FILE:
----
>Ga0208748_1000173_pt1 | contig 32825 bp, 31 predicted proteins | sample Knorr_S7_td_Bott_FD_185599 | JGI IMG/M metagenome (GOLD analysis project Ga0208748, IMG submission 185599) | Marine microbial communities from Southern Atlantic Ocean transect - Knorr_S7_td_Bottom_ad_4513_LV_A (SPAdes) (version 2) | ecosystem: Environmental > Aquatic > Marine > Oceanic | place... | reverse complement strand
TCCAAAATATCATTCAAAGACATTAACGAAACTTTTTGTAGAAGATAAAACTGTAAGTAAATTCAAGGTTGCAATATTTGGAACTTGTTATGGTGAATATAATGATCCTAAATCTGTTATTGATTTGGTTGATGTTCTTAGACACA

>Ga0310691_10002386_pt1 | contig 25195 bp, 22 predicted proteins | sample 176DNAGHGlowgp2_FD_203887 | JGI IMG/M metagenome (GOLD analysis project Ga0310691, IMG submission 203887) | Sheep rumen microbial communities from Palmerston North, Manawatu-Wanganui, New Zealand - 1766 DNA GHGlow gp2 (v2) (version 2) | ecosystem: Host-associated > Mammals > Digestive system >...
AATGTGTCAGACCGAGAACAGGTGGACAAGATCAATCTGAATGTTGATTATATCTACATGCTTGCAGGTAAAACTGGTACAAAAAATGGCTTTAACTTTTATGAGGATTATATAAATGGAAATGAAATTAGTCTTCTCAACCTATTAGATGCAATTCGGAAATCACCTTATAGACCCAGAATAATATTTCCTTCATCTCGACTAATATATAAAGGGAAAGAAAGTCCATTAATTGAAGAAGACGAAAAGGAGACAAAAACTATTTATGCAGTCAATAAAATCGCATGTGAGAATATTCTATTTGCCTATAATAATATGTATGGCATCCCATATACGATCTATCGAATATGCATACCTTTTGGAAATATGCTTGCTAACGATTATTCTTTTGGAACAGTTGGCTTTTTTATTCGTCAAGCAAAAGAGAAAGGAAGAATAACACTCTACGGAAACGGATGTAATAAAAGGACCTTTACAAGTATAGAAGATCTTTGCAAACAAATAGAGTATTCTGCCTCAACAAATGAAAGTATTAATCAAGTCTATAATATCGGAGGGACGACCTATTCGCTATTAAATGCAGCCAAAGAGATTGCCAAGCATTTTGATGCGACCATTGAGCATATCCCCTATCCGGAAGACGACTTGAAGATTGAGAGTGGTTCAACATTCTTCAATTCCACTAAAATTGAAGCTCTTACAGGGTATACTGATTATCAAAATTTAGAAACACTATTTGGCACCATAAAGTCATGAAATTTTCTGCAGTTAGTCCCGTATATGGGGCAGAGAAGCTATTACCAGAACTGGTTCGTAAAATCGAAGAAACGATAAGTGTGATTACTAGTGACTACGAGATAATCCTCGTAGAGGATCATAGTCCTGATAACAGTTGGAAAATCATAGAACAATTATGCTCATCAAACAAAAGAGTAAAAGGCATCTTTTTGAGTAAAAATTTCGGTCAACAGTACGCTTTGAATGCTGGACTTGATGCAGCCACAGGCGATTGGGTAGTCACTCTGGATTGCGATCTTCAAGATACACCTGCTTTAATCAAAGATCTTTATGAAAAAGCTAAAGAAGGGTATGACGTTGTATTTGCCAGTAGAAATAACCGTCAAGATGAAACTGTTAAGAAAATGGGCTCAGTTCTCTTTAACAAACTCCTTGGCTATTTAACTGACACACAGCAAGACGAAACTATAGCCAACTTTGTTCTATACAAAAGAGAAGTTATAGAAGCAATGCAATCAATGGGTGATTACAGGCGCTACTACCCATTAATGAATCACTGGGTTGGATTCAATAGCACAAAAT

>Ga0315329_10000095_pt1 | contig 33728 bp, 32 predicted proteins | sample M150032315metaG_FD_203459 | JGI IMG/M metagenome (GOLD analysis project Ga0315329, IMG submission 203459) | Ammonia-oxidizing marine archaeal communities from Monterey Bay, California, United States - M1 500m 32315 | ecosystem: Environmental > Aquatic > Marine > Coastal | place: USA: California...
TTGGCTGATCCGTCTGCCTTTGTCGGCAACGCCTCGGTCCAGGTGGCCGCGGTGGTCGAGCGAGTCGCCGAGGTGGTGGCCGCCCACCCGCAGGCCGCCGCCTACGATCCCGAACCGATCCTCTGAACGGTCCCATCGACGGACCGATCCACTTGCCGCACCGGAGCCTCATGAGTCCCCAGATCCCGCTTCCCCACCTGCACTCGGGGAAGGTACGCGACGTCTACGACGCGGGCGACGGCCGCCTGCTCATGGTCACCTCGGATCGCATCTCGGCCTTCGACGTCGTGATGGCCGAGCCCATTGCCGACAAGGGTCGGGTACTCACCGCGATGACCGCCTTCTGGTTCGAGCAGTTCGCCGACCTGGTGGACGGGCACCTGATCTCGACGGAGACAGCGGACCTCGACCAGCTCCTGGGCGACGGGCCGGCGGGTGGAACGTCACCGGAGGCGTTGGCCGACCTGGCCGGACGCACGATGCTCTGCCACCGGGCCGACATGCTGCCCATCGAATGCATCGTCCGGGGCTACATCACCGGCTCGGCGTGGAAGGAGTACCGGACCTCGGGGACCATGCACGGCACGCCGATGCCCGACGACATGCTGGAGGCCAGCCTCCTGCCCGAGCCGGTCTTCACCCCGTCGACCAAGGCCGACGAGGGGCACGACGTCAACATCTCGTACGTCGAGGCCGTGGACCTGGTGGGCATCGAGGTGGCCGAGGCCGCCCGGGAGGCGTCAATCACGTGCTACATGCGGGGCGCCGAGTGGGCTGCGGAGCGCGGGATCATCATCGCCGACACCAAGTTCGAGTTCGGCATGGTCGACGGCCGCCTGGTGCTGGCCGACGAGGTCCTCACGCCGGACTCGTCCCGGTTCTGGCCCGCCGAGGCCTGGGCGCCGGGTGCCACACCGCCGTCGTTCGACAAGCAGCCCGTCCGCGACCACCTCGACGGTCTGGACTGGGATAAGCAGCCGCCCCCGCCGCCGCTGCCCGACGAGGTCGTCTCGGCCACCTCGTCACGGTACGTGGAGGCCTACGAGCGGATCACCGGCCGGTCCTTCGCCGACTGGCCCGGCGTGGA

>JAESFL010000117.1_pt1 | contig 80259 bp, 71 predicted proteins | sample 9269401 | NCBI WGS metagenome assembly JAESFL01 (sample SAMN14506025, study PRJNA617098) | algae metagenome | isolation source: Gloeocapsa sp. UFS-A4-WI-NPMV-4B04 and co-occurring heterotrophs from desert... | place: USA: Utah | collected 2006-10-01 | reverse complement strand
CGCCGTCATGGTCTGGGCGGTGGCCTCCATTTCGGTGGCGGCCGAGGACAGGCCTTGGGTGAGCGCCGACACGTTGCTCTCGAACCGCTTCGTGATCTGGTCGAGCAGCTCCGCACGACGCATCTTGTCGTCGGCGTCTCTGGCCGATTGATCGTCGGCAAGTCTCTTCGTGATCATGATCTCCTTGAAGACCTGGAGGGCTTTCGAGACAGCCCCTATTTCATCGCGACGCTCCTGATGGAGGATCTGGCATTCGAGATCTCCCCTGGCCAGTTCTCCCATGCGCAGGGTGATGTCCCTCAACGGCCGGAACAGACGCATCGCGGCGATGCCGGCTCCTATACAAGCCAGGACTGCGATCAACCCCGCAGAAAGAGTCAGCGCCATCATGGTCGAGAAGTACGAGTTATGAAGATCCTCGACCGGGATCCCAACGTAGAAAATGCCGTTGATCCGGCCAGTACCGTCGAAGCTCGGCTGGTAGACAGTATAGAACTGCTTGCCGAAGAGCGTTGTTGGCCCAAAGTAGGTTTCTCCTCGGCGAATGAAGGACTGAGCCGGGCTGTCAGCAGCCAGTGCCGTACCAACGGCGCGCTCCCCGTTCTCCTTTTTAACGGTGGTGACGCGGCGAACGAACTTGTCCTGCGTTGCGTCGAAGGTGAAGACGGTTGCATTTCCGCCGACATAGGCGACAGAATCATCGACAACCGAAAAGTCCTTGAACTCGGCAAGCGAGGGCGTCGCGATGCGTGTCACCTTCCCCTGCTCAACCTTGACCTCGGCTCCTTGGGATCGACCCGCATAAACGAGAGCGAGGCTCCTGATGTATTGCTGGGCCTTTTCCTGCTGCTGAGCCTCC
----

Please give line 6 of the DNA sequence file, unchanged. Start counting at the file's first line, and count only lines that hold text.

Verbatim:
TTGGCTGATCCGTCTGCCTTTGTCGGCAACGCCTCGGTCCAGGTGGCCGCGGTGGTCGAGCGAGTCGCCGAGGTGGTGGCCGCCCACCCGCAGGCCGCCGCCTACGATCCCGAACCGATCCTCTGAACGGTCCCATCGACGGACCGATCCACTTGCCGCACCGGAGCCTCATGAGTCCCCAGATCCCGCTTCCCCACCTGCACTCGGGGAAGGTACGCGACGTCTACGACGCGGGCGACGGCCGCCTGCTCATGGTCACCTCGGATCGCATCTCGGCCTTCGACGTCGTGATGGCCGAGCCCATTGCCGACAAGGGTCGGGTACTCACCGCGATGACCGCCTTCTGGTTCGAGCAGTTCGCCGACCTGGTGGACGGGCACCTGATCTCGACGGAGACAGCGGACCTCGACCAGCTCCTGGGCGACGGGCCGGCGGGTGGAACGTCACCGGAGGCGTTGGCCGACCTGGCCGGACGCACGATGCTCTGCCACCGGGCCGACATGCTGCCCATCGAATGCATCGTCCGGGGCTACATCACCGGCTCGGCGTGGAAGGAGTACCGGACCTCGGGGACCATGCACGGCACGCCGATGCCCGACGACATGCTGGAGGCCAGCCTCCTGCCCGAGCCGGTCTTCACCCCGTCGACCAAGGCCGACGAGGGGCACGACGTCAACATCTCGTACGTCGAGGCCGTGGACCTGGTGGGCATCGAGGTGGCCGAGGCCGCCCGGGAGGCGTCAATCACGTGCTACATGCGGGGCGCCGAGTGGGCTGCGGAGCGCGGGATCATCATCGCCGACACCAAGTTCGAGTTCGGCATGGTCGACGGCCGCCTGGTGCTGGCCGACGAGGTCCTCACGCCGGACTCGTCCCGGTTCTGGCCCGCCGAGGCCTGGGCGCCGGGTGCCACACCGCCGTCGTTCGACAAGCAGCCCGTCCGCGACCACCTCGACGGTCTGGACTGGGATAAGCAGCCGCCCCCGCCGCCGCTGCCCGACGAGGTCGTCTCGGCCACCTCGTCACGGTACGTGGAGGCCTACGAGCGGATCACCGGCCGGTCCTTCGCCGACTGGCCCGGCGTGGA